Sandy Coronation Pageant

Pageant type

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Place: Sandy Cinema (Sandy) (Sandy, Bedfordshire, England)

Year: 1953

Indoors/outdoors: Indoors

Number of performances: 2


2 June 1953

Name of pageant master and other named staff

  • Writer and Pageant Master: Bonacker, Rolph
  • Musical Director: Peter Kneale
  • Costumes: Mrs R. Small and Mrs R.W. Rogers
  • Properties: Mrs R. Pentelow and Miss K. Markham

Names of executive committee or equivalent

Coronation Festival Committee

  • Chairman: H. Benyon
  • President: Alderman W.G. Braybrooks

Names of script-writer(s) and other credited author(s)

  • Bonacker, Rolph

Names of composers

  • Kneale, Peter

Numbers of performers


Financial information

A £20 grant was given for organising the pageant

Object of any funds raised


Linked occasion

Coronation of Elizabeth II

Audience information

  • Grandstand: No
  • Grandstand capacity: n/a
  • Total audience: n/a

Prices of admission and seats: highest–lowest


Associated events

  • Sports Day
  • Fancy Dress Costume competition
  • Church service
  • Bonfire

Pageant outline

Sandy Coronation Pageant

The Pageant depicted scenes from the Danish Invasion to the time of Queen Victoria

Key historical figures mentioned


Musical production

Choir taken from Children of the County Primary School

Newspaper coverage of pageant

Biggleswade Chronicle

Book of words


Other primary published materials


References in secondary literature


Archival holdings connected to pageant


Sources used in preparation of pageant



In January 1953, the local newspaper columnist ‘Democrat’ had lamented the state of local drama, asking: ‘Is there no local talent in Sandy?’, and complaining that ‘so many other villages and towns’, such as nearby Biggleswade and Blunham, ‘annually provide an entertainment’. ‘Surely’, he felt, ‘there must be a few people in Sandy who are keen on amateur dramatics or light entertainment?’ Democrat concluded by exhorting the town to produce some dramatic production to celebrate the forthcoming Coronation week in June, declaring that ‘Although Sandy people are apathetic in some respects, I am sure they would respond.’1

One Rolph Bonacker responded to this call with gusto. Bonacker was a largely self-taught twenty-three year old land worker, who had acted in a number of dramatic societies in Nottingham, where he had previously written plays, as well as taking part in Eisteddfods, and the Sandy Coronation Pageant was almost entirely due to his efforts.2 It was one of hundreds written to celebrate the Coronation of Elizabeth II in 1953 (see entries for Benfleet, Newick, and Warwickshire Coronation Pageants).

The Pageant faced several obstacles, the greatest of which was the lack of finances. Bonacker had been granted £20 in total, which fell far short of his ambitious plans, telling the Biggleswade Chronicle that ‘the costume of Elizabeth I, if hired, would cost about £10’ alone.3 Consequently, the organisers requested that the public donate materials for costumes, which seem to have been forthcoming. In May Peter Kneale, the Musical Director, reported that ‘after a slow start the pageant had made steady progress’, appealing for further help with making the costumes.4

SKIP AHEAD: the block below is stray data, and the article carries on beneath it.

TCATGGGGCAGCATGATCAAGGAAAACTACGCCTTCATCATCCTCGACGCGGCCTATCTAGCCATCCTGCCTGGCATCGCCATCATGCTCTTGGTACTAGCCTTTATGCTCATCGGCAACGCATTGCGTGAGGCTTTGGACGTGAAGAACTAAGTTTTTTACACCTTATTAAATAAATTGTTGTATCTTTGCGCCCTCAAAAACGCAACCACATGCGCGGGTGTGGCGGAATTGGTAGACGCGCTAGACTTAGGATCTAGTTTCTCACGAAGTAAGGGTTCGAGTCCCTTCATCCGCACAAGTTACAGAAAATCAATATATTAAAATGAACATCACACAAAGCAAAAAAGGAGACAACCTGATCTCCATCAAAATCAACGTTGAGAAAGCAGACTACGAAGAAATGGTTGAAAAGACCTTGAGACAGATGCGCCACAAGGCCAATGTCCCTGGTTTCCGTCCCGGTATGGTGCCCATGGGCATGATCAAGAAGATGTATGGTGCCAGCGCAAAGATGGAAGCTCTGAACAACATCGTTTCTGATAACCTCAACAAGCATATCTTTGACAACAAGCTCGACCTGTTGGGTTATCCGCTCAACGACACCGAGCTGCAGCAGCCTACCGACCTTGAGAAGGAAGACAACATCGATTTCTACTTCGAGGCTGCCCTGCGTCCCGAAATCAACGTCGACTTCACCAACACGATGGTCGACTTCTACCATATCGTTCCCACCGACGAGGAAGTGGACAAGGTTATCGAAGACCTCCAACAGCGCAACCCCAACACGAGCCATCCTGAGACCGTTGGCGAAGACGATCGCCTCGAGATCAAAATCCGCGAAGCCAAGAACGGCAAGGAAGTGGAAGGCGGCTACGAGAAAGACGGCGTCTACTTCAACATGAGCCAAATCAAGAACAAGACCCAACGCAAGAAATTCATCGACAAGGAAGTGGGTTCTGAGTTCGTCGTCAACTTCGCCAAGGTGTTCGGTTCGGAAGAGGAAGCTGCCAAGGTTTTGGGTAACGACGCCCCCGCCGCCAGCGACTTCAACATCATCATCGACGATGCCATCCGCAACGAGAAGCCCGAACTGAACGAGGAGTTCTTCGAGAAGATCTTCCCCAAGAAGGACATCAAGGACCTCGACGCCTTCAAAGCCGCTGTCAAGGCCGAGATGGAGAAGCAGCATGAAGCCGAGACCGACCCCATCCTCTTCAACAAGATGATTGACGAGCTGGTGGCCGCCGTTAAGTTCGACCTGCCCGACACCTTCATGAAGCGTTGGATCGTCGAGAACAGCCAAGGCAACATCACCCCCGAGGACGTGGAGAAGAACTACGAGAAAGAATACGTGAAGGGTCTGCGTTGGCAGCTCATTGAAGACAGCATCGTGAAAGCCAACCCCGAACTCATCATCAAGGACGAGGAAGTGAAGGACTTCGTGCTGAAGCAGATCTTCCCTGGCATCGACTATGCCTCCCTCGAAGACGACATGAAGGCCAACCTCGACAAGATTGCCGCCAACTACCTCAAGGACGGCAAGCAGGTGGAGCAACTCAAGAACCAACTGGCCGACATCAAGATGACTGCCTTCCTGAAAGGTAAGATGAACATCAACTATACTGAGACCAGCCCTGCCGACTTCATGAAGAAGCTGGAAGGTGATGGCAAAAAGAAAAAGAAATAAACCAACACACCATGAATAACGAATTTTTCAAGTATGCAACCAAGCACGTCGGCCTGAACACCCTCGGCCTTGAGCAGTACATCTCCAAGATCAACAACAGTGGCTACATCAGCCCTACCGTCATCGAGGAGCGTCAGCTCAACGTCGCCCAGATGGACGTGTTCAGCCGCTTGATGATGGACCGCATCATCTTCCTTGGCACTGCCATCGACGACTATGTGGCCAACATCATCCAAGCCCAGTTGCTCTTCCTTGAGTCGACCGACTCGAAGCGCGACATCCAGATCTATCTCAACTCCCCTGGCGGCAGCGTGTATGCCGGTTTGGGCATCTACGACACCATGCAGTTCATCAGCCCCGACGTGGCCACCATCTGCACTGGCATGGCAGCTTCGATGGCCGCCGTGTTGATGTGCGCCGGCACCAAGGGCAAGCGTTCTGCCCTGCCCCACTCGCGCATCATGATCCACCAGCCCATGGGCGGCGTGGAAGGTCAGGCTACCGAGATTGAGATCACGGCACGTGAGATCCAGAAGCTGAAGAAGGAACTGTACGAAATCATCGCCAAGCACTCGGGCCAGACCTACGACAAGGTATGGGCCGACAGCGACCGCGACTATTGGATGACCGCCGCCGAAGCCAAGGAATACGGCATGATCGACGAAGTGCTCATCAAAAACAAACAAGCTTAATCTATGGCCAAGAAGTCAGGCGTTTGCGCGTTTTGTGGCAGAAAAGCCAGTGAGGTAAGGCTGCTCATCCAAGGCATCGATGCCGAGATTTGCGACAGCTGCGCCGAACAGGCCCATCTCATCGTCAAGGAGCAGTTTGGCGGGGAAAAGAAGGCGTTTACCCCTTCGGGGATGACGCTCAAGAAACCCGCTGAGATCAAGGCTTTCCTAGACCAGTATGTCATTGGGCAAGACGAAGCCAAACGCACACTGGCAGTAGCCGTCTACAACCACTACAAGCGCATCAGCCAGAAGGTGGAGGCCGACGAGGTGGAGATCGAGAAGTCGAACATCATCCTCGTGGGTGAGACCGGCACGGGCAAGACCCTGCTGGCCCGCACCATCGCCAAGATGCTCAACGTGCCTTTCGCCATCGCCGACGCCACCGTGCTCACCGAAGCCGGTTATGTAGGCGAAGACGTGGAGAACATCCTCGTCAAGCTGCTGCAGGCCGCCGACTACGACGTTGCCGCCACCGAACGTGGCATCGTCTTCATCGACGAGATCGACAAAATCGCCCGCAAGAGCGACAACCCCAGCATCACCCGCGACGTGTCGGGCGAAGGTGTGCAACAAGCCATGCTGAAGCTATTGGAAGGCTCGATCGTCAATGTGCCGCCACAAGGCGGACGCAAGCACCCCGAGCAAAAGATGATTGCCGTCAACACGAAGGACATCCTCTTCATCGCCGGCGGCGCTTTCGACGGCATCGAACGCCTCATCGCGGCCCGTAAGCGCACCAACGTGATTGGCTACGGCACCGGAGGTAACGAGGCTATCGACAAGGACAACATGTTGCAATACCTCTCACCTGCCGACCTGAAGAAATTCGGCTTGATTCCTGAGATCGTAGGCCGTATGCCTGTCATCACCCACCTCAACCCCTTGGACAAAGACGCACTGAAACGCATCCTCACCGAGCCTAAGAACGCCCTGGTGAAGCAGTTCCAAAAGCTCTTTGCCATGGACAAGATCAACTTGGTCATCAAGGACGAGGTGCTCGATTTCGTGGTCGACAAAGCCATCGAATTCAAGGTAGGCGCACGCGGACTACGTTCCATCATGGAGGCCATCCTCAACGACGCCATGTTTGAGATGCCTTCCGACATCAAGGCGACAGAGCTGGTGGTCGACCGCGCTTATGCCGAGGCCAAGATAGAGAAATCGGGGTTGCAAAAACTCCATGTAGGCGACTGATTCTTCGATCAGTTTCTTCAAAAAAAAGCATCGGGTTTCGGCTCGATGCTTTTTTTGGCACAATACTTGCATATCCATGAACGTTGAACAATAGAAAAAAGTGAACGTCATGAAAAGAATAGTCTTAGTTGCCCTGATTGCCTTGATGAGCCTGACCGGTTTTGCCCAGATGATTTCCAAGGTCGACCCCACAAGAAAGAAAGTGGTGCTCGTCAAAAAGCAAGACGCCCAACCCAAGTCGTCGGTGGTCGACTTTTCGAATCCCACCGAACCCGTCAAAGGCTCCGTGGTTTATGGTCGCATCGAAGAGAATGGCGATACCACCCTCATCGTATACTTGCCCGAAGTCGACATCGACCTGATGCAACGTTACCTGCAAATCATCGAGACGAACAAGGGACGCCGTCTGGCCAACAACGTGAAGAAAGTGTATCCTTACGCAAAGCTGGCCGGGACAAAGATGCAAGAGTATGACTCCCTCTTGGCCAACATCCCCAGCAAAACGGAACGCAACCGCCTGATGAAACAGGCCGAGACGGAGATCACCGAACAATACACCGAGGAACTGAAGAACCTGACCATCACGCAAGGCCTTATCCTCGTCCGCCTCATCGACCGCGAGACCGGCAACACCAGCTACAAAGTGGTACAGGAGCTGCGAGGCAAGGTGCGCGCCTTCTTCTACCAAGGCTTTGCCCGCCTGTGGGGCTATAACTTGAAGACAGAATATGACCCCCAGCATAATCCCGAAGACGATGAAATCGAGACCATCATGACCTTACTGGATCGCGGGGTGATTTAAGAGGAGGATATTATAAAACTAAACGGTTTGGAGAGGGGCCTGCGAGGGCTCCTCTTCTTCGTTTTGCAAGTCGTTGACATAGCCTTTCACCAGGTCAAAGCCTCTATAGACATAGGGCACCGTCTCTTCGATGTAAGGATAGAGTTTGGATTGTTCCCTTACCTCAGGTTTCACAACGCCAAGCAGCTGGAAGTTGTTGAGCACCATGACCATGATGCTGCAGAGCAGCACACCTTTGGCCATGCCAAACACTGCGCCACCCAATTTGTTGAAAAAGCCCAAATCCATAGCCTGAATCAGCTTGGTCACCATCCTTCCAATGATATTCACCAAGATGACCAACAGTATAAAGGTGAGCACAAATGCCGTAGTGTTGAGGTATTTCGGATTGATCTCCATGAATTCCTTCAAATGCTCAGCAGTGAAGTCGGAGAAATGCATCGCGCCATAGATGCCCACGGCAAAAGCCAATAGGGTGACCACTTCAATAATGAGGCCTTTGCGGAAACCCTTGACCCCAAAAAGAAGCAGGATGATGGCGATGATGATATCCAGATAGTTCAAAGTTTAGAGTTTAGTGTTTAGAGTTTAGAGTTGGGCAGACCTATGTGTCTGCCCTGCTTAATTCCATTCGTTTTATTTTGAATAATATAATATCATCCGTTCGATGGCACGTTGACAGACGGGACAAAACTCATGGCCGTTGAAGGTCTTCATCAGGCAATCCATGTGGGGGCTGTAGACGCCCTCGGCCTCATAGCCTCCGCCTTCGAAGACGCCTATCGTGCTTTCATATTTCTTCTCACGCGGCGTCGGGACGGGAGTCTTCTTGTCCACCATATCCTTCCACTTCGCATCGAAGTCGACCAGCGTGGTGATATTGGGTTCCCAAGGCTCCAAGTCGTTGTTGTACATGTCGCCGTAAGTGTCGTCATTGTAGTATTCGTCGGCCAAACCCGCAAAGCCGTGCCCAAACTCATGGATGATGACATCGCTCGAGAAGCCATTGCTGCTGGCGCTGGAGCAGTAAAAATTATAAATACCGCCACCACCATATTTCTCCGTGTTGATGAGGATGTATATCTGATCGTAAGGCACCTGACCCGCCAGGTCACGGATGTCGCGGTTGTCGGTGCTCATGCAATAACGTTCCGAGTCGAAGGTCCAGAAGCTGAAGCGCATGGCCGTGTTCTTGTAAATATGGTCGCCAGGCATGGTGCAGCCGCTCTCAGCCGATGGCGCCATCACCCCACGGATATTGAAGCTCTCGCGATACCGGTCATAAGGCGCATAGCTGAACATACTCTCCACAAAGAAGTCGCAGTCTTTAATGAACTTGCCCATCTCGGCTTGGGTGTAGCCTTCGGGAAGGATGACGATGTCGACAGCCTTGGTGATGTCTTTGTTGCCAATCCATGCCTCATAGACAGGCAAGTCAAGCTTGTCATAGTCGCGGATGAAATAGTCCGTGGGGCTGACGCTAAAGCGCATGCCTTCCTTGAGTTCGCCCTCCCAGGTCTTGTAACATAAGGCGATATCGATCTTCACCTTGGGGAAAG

Fortuitously enough, the Pageant was held in the local cinema, since heavy rain on the day prevented several associated events—such as a sports day—from taking place. The Biggleswade Chronicle was full of praise for the performance, declaring that ‘The pageant was ideally conceived and well performed and demonstrated without a shadow of a doubt that there is in Sandy (as there must be in other small communities) much latent talent.’5

Bonacker’s stated desire to keep dramatic production alive in the town was greatly helped by the Pageant’s success. The Sandy Dramatic League, affiliated to the British Drama Club, was founded at a meeting in July, its establishment being loudly applauded by ‘Democrat’ whose letter to the Biggleswade Chronicle had, after all, sparked the pageant in the first place.6 Indeed, as this example illustrates, despite the general decline in post-war pageantry, those which were successful often spawned a continuing local interest in amateur dramatics.


1. ^ Biggleswade Chronicle, 30 January 1953, 6.
2. ^ Biggleswade Chronicle, 3 April 1953, 6.
3. ^ Biggleswade Chronicle, 17 April 1953, 6.
4. ^ Biggleswade Chronicle, 15 May 1953, 11.
5. ^ Biggleswade Chronicle, 12 June 1953, 8.
6. ^ Biggleswade Chronicle, 3 July 1953, 16 and 10 July 1953, 8.

How to cite this entry

Angela Bartie, Linda Fleming, Mark Freeman, Tom Hulme, Alex Hutton, Paul Readman, ‘Sandy Coronation Pageant’, The Redress of the Past,